Northland nurses rally ahead of strike – Duluth News Tribune

DULUTH – Northland nurses with the Minnesota Nurses Association on Sunday met with community supporters ahead of a possible historic strike scheduled to begin at 7 a.m. Monday. More than 200 nurses and community members met on the steps of Duluth City Council wearing red and holding signs of support

“Last night at negotiating tables across the state, including St. Luke’s and Essentia Health, the administration walked away from the negotiations,” said Chris Rubish, senior vice president of MNA, who serves as a cardiac nurse at Essentia Health. “They walked away because we refused to give up our hiring priorities.”

Nurses across the state have been in contract negotiations since March, and have been working without contracts since July 1. MNA members raised their frustration with management including insecure staffing levels and low retention rates. The nurses are also asking for a 30% raise over three years, which Duluth hospital executives have faced with offers of about 10% over three years.

“Tomorrow morning at 7 a.m., 15,000 nurses from the Twin Harbors to Moose Lake to the Twin Cities will leave for work on the largest nursing strike in American history,” said Rupish. “We are taking this extraordinary step because we want the care we provide every day to be as high as possible.”

Nurses and supporters hold a rally.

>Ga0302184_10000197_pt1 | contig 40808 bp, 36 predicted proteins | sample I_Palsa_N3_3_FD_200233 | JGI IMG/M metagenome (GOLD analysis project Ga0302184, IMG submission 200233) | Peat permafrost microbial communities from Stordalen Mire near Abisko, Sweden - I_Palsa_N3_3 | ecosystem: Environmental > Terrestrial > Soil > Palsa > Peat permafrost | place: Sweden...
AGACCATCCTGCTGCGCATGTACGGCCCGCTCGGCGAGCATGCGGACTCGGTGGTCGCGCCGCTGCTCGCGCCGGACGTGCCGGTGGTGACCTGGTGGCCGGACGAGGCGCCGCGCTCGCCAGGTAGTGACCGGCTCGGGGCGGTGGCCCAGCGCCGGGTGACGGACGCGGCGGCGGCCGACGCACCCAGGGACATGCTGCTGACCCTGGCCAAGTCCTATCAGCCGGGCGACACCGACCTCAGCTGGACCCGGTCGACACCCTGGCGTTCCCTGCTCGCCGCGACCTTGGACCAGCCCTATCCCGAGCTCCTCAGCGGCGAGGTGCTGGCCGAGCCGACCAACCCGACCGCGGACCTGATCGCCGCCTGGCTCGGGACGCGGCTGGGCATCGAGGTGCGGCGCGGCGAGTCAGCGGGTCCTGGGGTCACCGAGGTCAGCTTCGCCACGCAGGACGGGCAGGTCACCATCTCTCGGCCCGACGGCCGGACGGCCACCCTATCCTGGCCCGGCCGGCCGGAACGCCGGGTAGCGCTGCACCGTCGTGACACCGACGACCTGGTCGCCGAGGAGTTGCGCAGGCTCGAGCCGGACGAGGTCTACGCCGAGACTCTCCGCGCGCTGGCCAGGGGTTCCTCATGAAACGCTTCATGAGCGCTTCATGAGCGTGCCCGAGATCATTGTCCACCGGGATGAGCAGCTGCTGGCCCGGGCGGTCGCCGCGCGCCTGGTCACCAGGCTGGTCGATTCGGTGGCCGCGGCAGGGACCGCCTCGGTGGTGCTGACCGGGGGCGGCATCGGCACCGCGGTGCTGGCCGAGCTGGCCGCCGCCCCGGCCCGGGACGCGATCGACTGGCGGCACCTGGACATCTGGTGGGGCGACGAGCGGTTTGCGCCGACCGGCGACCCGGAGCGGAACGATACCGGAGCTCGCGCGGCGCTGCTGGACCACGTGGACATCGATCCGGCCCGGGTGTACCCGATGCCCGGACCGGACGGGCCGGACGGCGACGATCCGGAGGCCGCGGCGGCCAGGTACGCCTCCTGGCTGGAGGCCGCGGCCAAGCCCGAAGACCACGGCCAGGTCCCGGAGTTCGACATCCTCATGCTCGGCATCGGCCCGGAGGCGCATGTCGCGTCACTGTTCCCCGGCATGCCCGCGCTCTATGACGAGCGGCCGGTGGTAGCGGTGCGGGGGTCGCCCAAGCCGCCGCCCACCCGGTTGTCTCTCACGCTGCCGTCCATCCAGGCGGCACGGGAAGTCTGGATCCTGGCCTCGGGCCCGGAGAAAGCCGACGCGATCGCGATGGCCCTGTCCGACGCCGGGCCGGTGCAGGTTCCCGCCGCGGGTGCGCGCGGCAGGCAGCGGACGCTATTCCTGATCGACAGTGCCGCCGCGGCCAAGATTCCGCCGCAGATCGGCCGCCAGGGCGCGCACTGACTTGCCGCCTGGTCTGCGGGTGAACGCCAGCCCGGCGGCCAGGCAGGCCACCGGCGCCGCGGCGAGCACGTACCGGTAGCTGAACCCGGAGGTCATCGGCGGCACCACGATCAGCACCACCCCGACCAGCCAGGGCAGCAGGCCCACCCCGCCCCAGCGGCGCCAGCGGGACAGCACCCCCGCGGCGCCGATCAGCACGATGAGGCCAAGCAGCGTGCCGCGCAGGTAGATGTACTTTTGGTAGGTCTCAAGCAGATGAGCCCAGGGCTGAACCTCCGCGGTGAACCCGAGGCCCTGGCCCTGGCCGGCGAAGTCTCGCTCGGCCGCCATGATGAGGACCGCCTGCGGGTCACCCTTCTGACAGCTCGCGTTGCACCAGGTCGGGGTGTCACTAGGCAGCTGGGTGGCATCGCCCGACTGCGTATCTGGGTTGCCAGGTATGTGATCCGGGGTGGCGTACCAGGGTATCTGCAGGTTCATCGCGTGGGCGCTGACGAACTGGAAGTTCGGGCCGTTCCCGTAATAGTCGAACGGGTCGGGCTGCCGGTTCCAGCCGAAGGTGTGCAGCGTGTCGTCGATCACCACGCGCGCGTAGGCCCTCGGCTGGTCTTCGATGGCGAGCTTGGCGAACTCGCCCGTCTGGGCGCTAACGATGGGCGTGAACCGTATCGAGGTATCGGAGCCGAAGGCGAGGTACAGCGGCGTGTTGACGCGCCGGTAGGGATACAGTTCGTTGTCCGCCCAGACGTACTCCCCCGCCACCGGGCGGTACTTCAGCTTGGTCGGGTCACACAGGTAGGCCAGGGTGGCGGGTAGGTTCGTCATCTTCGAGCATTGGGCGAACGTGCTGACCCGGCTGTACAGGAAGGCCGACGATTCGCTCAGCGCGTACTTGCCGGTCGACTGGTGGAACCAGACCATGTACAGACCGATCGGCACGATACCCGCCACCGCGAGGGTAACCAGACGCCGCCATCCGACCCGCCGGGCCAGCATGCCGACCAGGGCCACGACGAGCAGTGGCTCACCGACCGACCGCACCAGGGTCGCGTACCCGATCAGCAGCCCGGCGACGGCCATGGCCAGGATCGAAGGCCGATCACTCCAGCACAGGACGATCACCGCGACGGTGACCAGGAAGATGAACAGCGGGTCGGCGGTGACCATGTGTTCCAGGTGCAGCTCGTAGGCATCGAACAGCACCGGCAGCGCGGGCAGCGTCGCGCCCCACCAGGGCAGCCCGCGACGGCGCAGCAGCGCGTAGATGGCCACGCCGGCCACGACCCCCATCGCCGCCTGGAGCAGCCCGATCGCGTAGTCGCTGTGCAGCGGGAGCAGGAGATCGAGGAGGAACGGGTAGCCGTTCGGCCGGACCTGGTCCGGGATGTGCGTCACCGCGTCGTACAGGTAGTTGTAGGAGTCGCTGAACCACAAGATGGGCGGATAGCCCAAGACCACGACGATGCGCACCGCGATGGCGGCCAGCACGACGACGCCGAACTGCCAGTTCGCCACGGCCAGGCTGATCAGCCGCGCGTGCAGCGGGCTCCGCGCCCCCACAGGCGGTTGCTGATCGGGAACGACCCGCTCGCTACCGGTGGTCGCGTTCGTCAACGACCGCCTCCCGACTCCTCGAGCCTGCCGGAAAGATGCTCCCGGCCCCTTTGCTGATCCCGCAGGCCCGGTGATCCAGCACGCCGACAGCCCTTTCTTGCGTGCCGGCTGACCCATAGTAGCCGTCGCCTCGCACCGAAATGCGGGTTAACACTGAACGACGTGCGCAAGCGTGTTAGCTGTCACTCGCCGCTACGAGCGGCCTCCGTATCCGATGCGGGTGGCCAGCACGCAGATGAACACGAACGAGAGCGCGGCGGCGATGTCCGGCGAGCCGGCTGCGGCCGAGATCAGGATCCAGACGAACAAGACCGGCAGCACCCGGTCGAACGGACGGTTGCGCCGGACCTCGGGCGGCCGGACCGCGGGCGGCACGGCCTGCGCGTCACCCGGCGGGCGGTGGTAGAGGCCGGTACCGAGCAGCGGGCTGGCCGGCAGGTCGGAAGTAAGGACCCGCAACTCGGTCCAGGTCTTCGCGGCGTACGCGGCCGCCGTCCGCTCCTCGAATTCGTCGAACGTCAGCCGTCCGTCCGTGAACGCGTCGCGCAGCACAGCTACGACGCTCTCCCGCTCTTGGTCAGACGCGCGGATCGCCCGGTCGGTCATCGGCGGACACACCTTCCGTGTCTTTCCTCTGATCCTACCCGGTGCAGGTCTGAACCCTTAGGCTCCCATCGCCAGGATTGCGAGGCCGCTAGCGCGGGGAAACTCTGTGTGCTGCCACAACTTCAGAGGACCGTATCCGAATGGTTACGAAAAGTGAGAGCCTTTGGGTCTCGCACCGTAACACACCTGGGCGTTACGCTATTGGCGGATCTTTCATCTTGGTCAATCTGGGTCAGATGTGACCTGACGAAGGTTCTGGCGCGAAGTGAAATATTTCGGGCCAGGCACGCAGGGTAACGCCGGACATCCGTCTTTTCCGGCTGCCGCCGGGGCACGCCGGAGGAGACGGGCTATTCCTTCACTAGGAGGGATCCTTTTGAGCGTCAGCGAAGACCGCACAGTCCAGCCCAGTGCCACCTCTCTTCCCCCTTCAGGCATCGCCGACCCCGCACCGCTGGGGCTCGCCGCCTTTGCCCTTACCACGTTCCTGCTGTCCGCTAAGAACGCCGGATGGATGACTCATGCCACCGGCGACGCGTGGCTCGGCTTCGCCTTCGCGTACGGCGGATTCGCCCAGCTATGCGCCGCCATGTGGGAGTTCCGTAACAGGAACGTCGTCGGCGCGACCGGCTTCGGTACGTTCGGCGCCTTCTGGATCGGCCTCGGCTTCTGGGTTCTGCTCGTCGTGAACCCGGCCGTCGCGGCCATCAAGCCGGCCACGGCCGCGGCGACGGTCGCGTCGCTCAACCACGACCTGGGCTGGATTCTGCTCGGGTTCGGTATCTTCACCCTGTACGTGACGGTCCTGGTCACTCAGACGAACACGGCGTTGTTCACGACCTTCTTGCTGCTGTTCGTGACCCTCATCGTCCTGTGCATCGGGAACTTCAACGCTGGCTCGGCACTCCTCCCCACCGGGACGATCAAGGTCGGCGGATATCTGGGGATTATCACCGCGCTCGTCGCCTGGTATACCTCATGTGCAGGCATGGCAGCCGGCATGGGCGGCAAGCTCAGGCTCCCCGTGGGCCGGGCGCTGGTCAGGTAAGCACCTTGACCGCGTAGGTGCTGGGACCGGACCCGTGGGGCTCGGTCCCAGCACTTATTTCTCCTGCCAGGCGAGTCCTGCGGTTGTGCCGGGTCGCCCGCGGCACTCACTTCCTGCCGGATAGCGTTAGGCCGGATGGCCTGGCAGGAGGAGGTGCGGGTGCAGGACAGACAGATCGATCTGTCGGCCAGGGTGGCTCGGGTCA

Lance, left, and Von White marks the wood chips before the MNA rally on Sunday. Their mother is a nurse of Saint Luke.

Steve Kuchera / The Duluth News Tribune

Speakers at the rally, such as Andrea Rupich, a St Luke’s nurse, emphasized that they did not want to strike but would do so if the agreement could not be honored. Andrea works on the negotiating team and said both sides had been negotiating for the better part of the past four days before the administration moved off the table without opposing the latest nurses package proposal.

Nurses and supporters hold a rally.

Andrea Rupich, St Luke’s nurse, speaks during Sunday.

Steve Kuchera / The Duluth News Tribune

“We remain ready to negotiate until the last hours in the hope of avoiding a strike,” Andrea said. “We will do whatever it takes to come to an agreement on a contract that not only protects our nurses, but ultimately all of our families and friends in this community that we love so much.”

A group of medical students from the University of Minnesota Duluth showed up in solidarity with the nurses.

Nurses and supporters hold a rally.

Dakota McCall, a medical student on the Duluth campus of the University of Minnesota School of Medicine, raises her arm while speaking.

Steve Kuchera / The Duluth News Tribune

“I’m here today with my colleagues to tell you we’re listening,” said Dakota McCall, a first-year medical student. “You work tirelessly, physically, emotionally, mentally, and spiritually, and what do you have to show for it? Terrible nurse-patient ratios, exhaustion, extra shifts to make ends meet, emotional meltdowns in the bathrooms. Some here say this strike is a selfish act and that it’s all It’s about money. Anyone who thinks it’s about money hasn’t seen what we see.”

The rally ended with chants such as “MNA, every day” and “This is what a community looks like.” Attendees took their banners home to get ready for the next day.

Nurses and supporters hold a rally.

Nurses and their supporters listen to a speaker during an MNA rally.

Steve Kuchera / The Duluth News Tribune

Nurses and supporters hold a rally.

Nurse Sarah Lambert becomes emotional as she talks about how Essentia Health has dealt with nurses in Moss Lake since she bought the community hospital.

Steve Kuchera / The Duluth News Tribune

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